Suzuki SX4 S-Cross review

Open gallery Close by Mark Tisshaw 6 November 2013 Follow @mtisshaw Share

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Where the crossover begins and the SUV ends are muddy waters, but there’s absolutely no doubt that the Suzuki SX4 S-Cross – and the SX4 line – owes its existence to the range of small off-road vehicles that Suzuki has been building since 1968.

The latter-day variant, mostly forgotten, is known as the Jimny and has been with us since 1998. That’s a rather staggering display of longevity in itself, but only an equal to the previous SJ-series, and still a junior compared with the original LJ (‘light jeep’) design, which soldiered on from 1969 to 1981.

The SX4 S-Cross takes on cars like the Skoda Yeti and Nissan QashqaiMark TisshawEditor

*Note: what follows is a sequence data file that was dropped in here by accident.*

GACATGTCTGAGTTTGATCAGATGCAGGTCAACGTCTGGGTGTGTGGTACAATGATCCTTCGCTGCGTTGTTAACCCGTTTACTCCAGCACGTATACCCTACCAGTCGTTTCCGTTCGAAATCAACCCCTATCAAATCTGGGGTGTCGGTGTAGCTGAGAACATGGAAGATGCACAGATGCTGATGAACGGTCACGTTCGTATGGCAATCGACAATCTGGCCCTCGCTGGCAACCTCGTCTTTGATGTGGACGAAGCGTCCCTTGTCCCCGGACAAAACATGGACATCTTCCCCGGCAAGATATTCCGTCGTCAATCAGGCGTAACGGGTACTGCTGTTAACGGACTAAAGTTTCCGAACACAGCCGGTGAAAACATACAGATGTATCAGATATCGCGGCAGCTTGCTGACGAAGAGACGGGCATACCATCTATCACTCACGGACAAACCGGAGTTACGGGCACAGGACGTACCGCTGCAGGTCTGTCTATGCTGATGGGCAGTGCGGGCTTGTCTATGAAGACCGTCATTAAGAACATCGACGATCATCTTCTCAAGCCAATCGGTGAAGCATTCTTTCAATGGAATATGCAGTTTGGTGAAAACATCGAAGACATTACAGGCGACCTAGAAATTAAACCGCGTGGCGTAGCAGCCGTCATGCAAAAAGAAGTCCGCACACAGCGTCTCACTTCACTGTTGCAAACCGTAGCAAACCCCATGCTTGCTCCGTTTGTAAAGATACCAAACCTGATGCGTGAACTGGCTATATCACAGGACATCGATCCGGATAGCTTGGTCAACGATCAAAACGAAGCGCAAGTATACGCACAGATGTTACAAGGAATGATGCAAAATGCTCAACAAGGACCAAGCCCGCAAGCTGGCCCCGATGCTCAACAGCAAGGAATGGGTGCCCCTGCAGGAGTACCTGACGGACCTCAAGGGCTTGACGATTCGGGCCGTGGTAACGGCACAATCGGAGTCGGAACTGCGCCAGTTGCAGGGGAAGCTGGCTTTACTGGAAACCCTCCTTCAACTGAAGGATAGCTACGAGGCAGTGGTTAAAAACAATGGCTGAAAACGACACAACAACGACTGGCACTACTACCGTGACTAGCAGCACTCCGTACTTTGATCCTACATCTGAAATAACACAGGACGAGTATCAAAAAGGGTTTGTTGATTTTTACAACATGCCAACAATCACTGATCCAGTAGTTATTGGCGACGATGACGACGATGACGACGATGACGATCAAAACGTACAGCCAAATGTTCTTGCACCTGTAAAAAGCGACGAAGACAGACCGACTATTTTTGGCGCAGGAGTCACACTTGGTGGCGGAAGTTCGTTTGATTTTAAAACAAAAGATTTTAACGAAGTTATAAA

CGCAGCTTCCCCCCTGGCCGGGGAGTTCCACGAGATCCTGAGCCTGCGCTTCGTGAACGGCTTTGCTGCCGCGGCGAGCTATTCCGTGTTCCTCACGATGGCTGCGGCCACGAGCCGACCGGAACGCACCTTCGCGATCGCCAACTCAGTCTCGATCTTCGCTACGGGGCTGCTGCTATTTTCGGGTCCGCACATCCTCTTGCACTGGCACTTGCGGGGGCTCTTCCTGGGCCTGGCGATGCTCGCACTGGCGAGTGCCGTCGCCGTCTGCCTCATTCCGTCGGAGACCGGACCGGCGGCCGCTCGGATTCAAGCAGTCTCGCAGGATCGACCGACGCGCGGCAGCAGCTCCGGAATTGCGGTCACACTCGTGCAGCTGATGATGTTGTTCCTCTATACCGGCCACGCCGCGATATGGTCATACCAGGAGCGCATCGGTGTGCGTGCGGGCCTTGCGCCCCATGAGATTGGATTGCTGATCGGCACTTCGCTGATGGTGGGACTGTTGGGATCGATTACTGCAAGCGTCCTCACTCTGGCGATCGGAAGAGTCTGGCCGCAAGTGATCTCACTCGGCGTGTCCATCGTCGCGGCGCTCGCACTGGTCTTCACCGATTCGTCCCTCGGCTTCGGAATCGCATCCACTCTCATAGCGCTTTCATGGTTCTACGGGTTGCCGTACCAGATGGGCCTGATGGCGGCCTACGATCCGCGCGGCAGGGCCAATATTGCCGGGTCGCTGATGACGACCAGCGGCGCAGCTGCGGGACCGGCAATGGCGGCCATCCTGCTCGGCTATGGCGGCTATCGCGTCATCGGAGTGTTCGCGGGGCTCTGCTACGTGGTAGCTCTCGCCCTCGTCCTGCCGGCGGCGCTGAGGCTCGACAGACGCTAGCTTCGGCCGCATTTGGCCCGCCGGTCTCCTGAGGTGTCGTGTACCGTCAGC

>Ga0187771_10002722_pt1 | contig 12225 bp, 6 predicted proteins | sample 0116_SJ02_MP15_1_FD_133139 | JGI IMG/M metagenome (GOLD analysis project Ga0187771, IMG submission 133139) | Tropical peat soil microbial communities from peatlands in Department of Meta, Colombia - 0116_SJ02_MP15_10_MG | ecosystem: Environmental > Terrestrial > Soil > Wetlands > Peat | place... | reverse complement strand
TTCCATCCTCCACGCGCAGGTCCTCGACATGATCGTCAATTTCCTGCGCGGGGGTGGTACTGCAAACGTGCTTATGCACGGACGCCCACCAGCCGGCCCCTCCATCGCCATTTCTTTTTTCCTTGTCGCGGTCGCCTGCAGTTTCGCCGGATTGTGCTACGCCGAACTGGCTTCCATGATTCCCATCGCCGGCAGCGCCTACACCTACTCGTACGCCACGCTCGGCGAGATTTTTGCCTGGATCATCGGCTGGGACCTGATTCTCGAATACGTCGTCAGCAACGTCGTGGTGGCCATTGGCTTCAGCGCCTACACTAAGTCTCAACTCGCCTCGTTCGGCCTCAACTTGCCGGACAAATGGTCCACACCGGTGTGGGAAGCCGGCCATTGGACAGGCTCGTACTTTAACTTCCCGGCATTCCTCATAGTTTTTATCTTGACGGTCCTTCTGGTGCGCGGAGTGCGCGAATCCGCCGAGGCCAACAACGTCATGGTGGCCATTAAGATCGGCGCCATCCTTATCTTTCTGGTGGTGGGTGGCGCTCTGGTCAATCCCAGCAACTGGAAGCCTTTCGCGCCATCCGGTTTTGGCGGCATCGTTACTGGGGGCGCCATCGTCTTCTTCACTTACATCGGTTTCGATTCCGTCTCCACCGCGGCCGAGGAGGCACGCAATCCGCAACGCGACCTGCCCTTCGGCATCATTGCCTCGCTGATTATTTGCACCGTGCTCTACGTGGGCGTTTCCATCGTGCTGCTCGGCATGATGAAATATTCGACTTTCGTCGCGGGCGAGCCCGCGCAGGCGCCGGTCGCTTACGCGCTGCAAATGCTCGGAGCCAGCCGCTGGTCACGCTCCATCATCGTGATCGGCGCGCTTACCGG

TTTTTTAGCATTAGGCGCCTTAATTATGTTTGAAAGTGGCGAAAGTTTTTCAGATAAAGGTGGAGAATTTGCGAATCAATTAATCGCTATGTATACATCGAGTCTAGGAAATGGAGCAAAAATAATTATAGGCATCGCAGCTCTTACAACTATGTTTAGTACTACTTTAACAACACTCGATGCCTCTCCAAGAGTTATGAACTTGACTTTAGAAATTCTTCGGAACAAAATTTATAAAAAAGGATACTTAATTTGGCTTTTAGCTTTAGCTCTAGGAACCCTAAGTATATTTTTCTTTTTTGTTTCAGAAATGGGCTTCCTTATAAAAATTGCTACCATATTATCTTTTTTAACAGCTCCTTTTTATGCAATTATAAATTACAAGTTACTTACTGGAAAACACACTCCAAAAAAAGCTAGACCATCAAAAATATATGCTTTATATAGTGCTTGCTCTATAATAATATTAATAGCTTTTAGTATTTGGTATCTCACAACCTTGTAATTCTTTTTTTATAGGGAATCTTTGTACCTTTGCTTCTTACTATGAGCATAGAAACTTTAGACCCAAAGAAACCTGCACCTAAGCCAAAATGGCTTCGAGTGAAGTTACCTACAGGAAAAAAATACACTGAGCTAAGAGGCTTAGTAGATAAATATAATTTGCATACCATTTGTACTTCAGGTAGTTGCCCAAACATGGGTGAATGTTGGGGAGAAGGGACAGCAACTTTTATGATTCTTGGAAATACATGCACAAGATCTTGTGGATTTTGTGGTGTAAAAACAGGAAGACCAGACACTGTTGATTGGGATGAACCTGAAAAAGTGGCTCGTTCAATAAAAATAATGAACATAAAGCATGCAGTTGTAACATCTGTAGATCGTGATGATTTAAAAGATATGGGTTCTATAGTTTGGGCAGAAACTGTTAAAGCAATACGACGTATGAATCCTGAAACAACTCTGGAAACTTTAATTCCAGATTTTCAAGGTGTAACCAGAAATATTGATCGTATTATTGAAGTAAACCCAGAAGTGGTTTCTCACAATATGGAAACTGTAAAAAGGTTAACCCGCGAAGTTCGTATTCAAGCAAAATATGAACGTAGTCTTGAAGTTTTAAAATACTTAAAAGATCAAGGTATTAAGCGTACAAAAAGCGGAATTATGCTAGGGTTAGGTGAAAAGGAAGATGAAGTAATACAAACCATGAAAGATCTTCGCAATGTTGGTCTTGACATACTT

The previous SX4, a five-door, Giugiaro-penned hatchback, predated the original Nissan Qashqai, already traded under the correct name and sported that oh-so familiar 4×4 look now seemingly craved by an ever-growing number of buyers.

But Suzuki’s offering was too small, too feebly marketed and probably still too quirky for it to reach the tipping point that would be Nissan’s decade-defining automotive achievement.

Second time around, Suzuki now insists it has got the new model right. Dubbed the SX4 S-Cross, this second-generation incarnation shares nothing with its predecessor. It is now a proper C-segment contender, with one of the biggest boots in the class and offered with a choice of three highly economical four-cylinder engines. The range-topping Suzuki was given a facelift in October 2016, which saw the Japanese firm give its crossover a more distinctive front end, chrome grille, headlights and a taller ride height.

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Better still, Suzuki boasts that it has been engineered by the same team responsible for the Suzuki Swift – our preferred cut-price supermini. So in the S-Cross’s case, is bigger better?

Verdict Model tested: Rating: 7

Suzuki SX4 S-Cross

GoodExcellent fuel economyDeft, balanced handlingValue for moneyBadAverage interior spaceSlightly conservative stylingCabin is a bit drab

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